By middle school, being able to read quickly becomes increasingly important. Students who read slowly face big uphill challenges when it is time to do homework or take tests. Sounding out unfamiliar words becomes a more demanding task cognitively, and it requires students to hold more information in their short term memory just to understand the text. This not only makes reading English challenging, but it can really hurt academic performance in other subjects too.
With slow reading comes slow processing speed. Processing speed is the pace at which we take in information, make sense of it, and begin to respond. It has nothing to do with how smart children are – just how fast they can take in and use information. For example, when a child with slow processing speed sees the letters that make up the word aggressive, she may not immediately know what they mean. She has to figure out what strategy to use to decode the meaning of the letters. It’s not that she can’t read. It’s just that a process that’s quick and automatic for other students takes longer and requires more effort for her.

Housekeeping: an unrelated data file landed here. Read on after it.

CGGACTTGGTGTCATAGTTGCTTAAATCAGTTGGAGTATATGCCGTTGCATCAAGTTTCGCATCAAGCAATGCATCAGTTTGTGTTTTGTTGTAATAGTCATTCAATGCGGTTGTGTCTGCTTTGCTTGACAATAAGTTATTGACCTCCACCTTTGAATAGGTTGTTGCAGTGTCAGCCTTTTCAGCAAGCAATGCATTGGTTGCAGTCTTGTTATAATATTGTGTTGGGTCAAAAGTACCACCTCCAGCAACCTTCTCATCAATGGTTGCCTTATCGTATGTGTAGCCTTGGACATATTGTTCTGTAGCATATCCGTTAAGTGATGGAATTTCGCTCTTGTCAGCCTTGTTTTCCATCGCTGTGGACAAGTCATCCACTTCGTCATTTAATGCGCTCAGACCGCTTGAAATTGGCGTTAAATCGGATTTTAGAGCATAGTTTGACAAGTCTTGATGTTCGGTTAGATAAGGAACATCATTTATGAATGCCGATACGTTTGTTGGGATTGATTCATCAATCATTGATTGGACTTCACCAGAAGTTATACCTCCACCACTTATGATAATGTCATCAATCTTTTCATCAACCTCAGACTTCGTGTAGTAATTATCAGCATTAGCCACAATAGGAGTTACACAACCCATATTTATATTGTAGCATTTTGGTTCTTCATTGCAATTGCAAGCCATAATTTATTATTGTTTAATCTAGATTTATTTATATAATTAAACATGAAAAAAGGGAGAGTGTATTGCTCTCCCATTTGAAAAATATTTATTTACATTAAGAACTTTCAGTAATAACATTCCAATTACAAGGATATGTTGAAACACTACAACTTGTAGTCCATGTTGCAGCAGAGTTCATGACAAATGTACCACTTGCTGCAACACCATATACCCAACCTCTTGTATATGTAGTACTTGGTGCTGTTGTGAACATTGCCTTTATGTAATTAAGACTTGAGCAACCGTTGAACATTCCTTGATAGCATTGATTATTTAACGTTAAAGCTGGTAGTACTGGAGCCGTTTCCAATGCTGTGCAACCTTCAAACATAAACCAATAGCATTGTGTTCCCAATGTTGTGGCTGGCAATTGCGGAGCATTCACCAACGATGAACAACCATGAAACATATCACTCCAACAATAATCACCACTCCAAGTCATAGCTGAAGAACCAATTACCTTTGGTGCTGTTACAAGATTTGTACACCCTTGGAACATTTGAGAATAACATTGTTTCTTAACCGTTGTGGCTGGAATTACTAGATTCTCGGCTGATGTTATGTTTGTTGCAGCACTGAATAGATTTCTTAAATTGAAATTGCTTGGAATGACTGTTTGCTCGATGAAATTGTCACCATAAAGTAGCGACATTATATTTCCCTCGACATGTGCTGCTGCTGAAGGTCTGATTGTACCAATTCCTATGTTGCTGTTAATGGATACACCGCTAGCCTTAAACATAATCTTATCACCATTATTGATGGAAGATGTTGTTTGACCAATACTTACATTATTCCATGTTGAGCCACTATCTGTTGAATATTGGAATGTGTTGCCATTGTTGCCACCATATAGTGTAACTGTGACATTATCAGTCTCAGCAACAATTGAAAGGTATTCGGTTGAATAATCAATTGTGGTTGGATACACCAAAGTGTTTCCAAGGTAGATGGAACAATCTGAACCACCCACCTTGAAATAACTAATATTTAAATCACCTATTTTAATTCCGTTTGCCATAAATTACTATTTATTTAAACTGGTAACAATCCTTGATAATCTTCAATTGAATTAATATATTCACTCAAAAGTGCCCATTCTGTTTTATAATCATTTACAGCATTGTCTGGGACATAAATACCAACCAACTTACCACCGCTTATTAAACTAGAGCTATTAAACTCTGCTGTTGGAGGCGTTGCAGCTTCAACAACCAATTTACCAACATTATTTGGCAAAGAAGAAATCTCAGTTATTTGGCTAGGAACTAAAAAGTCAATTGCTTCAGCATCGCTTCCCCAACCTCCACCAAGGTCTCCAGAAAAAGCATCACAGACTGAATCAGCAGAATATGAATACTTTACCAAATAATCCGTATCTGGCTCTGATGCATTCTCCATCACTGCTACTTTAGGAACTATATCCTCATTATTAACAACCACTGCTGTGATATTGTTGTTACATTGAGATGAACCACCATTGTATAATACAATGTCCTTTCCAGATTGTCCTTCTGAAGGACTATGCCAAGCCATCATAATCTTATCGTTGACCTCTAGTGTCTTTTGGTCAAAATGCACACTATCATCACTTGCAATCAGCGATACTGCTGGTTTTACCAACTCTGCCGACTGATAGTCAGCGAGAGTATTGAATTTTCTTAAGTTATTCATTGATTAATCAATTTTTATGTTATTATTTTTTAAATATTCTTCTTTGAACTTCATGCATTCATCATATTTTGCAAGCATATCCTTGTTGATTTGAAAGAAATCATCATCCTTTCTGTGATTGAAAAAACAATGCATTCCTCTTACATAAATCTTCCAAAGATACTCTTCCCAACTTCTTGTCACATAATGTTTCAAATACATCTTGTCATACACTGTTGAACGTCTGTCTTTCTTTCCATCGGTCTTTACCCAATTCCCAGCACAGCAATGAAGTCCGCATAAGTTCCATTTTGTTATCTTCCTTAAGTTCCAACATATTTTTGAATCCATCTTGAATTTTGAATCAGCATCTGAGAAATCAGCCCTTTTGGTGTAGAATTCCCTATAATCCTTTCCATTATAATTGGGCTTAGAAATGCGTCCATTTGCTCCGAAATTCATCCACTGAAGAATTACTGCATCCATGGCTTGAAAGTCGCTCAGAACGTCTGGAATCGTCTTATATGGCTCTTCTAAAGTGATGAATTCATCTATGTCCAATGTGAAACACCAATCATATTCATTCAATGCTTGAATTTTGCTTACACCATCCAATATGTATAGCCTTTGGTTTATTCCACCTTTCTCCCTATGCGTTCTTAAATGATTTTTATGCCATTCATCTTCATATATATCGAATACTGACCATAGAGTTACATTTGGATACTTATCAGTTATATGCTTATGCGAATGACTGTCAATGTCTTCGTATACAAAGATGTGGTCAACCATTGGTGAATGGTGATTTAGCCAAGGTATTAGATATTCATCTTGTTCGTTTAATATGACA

Let me repeat that for emphasis. Just because your child is a slow reader does not mean she can’t read or isn’t intelligent. We have found repeatedly how students who have weaknesses in their reading comprehension feel like they are “dumb” when they can’t follow along as quickly as others. The reality is often that they have not yet developed their reading processing speeds, and so processing information just takes more time. Fortunately, this is a skill that can be honed over time with targeted coaching and deliberate practice.
In high school, in college, and as a working adult, slow reading leads to more serious challenges to comprehend and retain text. As a result, students will often have to re-read passages and pages. If slow reading is an issue for your child, develop a strategy immediately to arm her with the tools so that she doesn’t fall behind when the stakes are higher.
#3. “He can’t sit still.”